Advantage of post skinning correctives over pre skinning correctives


#1

Hi,

What is the real difference between these two, and what is the advantage of them over each other?

Maya help doesn’t help much with the description of the former.

Thanks


#2

How the data is stored inside the blendshape node changes because of the evaluation stack. Pre-deformation blendshapes store the corrective blends with the joint rotations undone. To view the raw pre-skinning corrective blendshape in isolation sometimes makes for a very strange looking correction. But once the stack is evaluated it looks correct once again.

In general pre-skinning blendshapes are used by games engines as they are calculated on the CPU before sending the data to the GPU where the skinning calculation is performed. You could perform blendshapes on the GPU but it isn’t standard, I’ve seen blendshapes stored as delta data in textures and then driven by shaders, however this is usually for VFX or secondary shader driven animation.

-Dave


#3

I might be wrong here, but I thought that post skinning correctives were for extremely specific correctives. Because you can’t have a corrective for every possible pose, these are almost like shot specific fixes. I’ve seen this product which is made for surgically fixing bad deformation.

https://www.lightwave3d.com/chronosculpt/


#4

Hi, thanks for responses.

I’m hoping to get more input here to get a more formed idea. Thanks again


#5

Can you tell us specifically what you are trying to do? Then maybe you will get some more in-depth answers.

As the previous answers hint, it depends what you are doing, and what the end result is for.


#6

Typically I use extractDeltas plugin to copy the skinned mesh and correct the shape, then extract the deltas and apply the new mesh as a blendshape target to the skinned mesh. It’s added as pre skinning deformer. These shapes are basic correctives, such as elbow rotation, shoulder rotations and so on.

I wanted to explore Maya’s new workflow for creating correctives and now I notice Maya supports both pre and post.

So in this context, is there a reason to use post? If not, what is “post” used for?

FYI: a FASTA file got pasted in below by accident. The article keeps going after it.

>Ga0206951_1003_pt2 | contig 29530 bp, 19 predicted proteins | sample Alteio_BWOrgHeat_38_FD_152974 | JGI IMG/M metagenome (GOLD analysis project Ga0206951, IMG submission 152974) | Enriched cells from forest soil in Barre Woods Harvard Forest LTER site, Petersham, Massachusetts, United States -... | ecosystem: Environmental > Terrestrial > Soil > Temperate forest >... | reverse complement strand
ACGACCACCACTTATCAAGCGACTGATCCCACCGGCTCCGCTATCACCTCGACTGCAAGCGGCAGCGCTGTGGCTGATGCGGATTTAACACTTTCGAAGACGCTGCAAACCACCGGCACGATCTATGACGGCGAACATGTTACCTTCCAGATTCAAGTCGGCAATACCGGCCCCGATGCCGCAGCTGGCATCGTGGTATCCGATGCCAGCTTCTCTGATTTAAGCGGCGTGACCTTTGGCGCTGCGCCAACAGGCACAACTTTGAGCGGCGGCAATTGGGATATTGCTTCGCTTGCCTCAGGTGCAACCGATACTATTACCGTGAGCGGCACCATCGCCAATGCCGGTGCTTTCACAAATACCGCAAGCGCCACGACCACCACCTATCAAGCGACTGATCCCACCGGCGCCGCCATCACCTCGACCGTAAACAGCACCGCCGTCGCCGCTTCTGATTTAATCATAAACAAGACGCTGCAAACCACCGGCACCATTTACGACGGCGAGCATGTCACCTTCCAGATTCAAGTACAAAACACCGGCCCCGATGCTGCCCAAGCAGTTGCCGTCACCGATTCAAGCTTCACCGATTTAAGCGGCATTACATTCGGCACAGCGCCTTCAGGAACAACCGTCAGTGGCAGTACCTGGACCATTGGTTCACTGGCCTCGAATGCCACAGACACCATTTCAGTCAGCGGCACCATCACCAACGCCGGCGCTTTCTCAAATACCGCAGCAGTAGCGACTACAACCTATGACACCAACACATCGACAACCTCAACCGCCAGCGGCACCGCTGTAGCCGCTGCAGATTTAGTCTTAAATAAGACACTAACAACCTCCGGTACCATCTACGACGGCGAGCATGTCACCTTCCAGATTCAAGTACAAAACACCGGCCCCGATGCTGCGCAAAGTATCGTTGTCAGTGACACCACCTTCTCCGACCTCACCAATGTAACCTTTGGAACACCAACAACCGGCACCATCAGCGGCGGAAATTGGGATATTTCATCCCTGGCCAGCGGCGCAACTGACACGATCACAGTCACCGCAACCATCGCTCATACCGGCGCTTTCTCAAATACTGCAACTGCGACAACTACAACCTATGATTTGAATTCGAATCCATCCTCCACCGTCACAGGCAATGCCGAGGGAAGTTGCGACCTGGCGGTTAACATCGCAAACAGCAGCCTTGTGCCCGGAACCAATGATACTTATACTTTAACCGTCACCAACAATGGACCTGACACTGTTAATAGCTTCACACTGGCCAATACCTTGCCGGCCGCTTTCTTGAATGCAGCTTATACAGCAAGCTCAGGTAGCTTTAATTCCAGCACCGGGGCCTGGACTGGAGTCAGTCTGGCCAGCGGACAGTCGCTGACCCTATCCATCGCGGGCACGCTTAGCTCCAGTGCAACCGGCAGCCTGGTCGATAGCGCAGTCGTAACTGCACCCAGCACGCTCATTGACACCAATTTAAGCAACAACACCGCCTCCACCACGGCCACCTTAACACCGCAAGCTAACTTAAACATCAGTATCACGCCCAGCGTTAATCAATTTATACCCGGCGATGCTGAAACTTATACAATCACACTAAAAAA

Thanks.


#7

In that specific context, no there is no reason to use post. But in general, are you aware of how the order of deformation affects things?

In audio, if you connect 2 effects to a guitar, ‘distortion’ and ‘delay echo’. Depending on which one you put first, you’ll either here a distorted guitar echoing, and each echo will be identical, or you’ll hear a clean guitar echoing and then being distorted on top. So each echo could be distorted differently. (insert useful illustration here.)

Post-deformation could be useful for doing some global-space deformations. Off the top of my head, maybe you want a shape that stretches your character up in Y to help mix with some kind of teleportation effect. If it was in pose-space, and their head was rotated, the effect would move up in the direction of their head.

Excuse the crappy drawing. I blame Gimp… :slight_smile:

But now keep in mind that you can also animate blendshape sources, AND you can put blendshapes on things like curves and lattices, (not just your final character) and now you can begin to invent useful, practical rigging reasons why you might want world-space deformations on something.

For example, a squid-like character has tentacles that are being driven by spline IK or ribbon IK. You can put global non-linear deformations on those ribbons. And if you want to mix multiple deformations, sometimes it is useful to mix them in using blendshapes. Because then you can paint their influence weights, or control where in the history stack the deformation occurs.


#8

Thank you for an elaborative answer!